NAS for small business

She loved E

Limp Gawd
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Dec 30, 2012
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For sure, if it was for personal use I'd consider it. Maybe if the work NAS goes well I'll take what I learn and do a custom home media server.
 

IdiotInCharge

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I am using a FreeNAS box now. There was a learning curve, and it is still not 100% bug free. While there are many positive qualities of my setup, for commercial application, I'd look elsewhere for a solution with support.

Was running FreeNAS in a Hyper-V instance on Server 2016... then migrated to CentOS 7 :). All commandline here, no worries. Tried UniversalMediaServer and found the UI for ZFS to be lacking.

I'd want ZFS on anything I use because I can, but if someone else has to use it, I'd want to have them logging into a Synology. I'd want a backup plan either way, as ZFS is more about availability.
 

Blue Fox

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Well, when talking about 'support', the nice thing with ZFS is that you can just shove it into a box. You're not dependent on a vendor to access your data; if a QNAP or Synology box breaks, you're reliant on them to get to your data.

With ZFS, something breaks, put the drives in something else. Boot up a USB stick, hell, put them into Windows and boot up a ZFS-supporting VM.

But then there's the whole building it and stuff... so yeah, Synology.
That's just not true. There is no vendor lock in. I already addressed this earlier: https://hardforum.com/threads/nas-for-small-business.1979773/#post-1044177514

If anything, recovering from one of those appliances is arguably easier than ZFS due to the larger availability of tools for Linux on account of it being far more used. Synology even provides a guide: https://www.synology.com/en-us/know...I_recover_data_from_my_DiskStation_using_a_PC
 

IdiotInCharge

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If anything, recovering from one of those appliances is arguably easier than ZFS due to the larger availability of tools for Linux on account of it being far more used. Synology even provides a guide: https://www.synology.com/en-us/know...I_recover_data_from_my_DiskStation_using_a_PC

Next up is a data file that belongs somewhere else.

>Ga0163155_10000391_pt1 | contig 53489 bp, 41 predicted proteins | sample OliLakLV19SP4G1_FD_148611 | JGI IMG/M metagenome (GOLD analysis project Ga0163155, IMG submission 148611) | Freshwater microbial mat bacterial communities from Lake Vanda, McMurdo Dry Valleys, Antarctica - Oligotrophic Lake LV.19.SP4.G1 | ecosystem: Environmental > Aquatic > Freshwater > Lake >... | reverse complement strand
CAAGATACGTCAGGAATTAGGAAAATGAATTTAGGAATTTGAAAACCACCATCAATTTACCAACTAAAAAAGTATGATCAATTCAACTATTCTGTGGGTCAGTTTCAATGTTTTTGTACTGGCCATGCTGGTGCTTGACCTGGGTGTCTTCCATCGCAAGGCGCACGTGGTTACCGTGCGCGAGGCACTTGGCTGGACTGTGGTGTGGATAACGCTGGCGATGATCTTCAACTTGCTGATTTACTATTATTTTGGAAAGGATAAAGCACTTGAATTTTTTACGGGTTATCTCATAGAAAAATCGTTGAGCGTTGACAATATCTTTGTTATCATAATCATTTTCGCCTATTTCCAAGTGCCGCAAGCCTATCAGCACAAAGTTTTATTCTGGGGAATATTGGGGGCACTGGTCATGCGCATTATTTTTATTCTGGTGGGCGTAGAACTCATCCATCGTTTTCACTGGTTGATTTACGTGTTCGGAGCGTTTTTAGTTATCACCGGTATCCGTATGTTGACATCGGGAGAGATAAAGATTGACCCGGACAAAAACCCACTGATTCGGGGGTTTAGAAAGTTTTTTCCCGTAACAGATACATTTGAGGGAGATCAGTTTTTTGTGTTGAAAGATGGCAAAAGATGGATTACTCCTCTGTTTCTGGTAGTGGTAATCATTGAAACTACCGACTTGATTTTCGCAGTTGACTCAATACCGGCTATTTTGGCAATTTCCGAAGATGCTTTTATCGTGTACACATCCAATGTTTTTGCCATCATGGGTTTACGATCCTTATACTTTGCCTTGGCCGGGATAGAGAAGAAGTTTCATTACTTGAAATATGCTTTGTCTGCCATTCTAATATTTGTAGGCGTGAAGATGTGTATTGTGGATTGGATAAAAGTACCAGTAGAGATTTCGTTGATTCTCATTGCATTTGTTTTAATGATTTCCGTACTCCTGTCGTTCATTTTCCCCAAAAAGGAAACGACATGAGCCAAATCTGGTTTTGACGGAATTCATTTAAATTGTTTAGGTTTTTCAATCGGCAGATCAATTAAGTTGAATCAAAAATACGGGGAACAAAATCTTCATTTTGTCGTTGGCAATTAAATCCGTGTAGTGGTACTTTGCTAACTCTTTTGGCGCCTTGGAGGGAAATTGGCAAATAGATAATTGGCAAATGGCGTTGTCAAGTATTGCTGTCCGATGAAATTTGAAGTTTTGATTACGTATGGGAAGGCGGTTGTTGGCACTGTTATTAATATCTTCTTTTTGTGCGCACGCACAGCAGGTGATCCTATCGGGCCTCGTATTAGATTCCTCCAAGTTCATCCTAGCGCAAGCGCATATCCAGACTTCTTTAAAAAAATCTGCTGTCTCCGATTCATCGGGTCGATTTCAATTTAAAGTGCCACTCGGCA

Versus ZFS, where you just plug it in?

Sorry. ZFS is like LVM but far less pissy. If being able to recover from a host failure to get back to work is a priority, I'd pick it every time, as with Synology you're using their OS to manipulate LVM and an underlying filesystem, while ZFS is both. And since you still have to check that the 'Linux tools' are installed (which you'd do with ZFS), I see more potential complications.
 

SamirD

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Well, when talking about 'support', the nice thing with ZFS is that you can just shove it into a box. You're not dependent on a vendor to access your data; if a QNAP or Synology box breaks, you're reliant on them to get to your data.
And really this is only a question of budget. Because any type of downtime costs, and depending on how fast you need to be back online, having a vendor to point at yell at and throw money at can actually be the cheapest and easiest solution in the long run.

I saw a thread where someone was cooling $600k in server gear with a $600 portable ac that broke. They were upset at the shoddy design, but in another thread I saw someone doing the same thing that priced out a 1 ton hvac that would cost $5k to install--and in their use case that would pay for 17 years of the portable units (assuming one broke every year), and they can even keep spares and get them at the local home depot.

Every business case is unique and finding the right technology mix for the business is what matters, not the technology itself. My nas? 3 external usb cases with enterprise drives in them replicating the main drive the other two every 15 minutes--all hanging off a thin client as a file server. Why? Because it's low power, low tech, cheap and my downtime is minutes since I can just plug a drive into any computer and be back up and serving in minutes. Speeds aren't a concern compared to reliability, so this works perfect. But I'd never recommend this to anyone that needs speeds beyond usb 2.0 as even usb 3.0 is slower than native sata drives. And I love sas drives compared to sata, but then there's a controller to consider in your failure mix along with everything else.